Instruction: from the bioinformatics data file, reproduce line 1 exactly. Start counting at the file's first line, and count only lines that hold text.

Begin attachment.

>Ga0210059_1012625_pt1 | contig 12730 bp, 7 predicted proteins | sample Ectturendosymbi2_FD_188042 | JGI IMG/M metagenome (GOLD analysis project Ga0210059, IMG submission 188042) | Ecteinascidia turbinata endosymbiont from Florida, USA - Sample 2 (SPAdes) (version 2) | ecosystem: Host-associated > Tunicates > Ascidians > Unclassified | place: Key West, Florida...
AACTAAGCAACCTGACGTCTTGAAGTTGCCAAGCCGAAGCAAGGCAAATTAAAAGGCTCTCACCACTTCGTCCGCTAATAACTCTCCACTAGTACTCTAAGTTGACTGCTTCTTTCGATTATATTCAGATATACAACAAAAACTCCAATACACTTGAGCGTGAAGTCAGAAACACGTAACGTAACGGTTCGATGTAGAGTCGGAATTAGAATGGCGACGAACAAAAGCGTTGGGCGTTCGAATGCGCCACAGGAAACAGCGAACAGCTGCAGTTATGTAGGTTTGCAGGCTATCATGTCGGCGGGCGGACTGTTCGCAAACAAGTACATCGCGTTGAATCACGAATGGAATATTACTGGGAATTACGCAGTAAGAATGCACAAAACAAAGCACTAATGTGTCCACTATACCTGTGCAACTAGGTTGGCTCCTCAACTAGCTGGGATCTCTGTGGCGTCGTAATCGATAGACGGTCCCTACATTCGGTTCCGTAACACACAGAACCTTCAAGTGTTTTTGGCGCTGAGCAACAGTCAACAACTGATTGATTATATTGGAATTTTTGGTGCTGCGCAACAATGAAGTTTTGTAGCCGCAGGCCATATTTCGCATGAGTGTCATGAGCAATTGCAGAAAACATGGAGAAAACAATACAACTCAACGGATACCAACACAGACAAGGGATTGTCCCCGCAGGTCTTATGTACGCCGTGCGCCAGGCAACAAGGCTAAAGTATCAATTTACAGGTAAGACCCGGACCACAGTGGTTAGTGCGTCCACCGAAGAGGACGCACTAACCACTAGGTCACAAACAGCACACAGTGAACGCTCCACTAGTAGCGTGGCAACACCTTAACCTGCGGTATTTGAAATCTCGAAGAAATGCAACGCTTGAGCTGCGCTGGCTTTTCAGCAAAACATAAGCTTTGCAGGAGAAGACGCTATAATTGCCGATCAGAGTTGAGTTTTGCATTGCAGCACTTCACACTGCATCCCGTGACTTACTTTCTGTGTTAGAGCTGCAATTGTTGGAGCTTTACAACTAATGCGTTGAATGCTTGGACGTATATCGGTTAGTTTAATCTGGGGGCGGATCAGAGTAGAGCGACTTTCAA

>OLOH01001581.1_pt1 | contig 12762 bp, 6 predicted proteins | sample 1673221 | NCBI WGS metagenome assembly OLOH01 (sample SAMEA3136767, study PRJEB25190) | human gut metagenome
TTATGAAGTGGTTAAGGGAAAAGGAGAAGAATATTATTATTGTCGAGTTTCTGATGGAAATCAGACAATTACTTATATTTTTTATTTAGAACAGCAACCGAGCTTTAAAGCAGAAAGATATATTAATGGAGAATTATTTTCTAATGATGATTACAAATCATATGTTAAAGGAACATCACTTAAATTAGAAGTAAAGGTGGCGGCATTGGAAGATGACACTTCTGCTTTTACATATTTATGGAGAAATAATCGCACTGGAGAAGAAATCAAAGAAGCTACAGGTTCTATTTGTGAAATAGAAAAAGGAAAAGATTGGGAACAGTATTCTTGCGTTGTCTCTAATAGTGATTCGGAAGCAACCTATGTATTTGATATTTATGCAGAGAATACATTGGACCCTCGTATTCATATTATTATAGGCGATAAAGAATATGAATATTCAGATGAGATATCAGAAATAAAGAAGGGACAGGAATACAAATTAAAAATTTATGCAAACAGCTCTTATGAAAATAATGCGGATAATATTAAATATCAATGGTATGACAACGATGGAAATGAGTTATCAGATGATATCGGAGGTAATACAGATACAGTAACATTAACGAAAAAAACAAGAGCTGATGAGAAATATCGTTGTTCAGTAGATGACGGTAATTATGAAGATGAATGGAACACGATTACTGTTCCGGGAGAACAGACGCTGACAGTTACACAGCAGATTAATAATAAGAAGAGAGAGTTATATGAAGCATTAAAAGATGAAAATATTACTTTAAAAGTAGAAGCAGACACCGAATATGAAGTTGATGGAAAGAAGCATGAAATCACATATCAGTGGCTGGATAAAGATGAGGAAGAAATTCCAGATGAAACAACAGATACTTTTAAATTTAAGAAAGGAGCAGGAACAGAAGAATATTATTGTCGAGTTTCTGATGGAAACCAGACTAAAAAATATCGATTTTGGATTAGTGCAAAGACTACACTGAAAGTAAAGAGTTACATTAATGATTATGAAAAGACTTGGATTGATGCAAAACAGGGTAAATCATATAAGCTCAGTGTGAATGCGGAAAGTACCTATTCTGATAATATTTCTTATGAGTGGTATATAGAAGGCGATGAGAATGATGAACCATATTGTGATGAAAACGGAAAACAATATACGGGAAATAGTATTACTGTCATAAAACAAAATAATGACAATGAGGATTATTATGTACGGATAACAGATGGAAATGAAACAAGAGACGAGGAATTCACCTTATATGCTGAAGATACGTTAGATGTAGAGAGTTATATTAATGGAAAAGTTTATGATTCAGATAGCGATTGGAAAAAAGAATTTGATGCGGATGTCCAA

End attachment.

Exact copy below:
>Ga0210059_1012625_pt1 | contig 12730 bp, 7 predicted proteins | sample Ectturendosymbi2_FD_188042 | JGI IMG/M metagenome (GOLD analysis project Ga0210059, IMG submission 188042) | Ecteinascidia turbinata endosymbiont from Florida, USA - Sample 2 (SPAdes) (version 2) | ecosystem: Host-associated > Tunicates > Ascidians > Unclassified | place: Key West, Florida...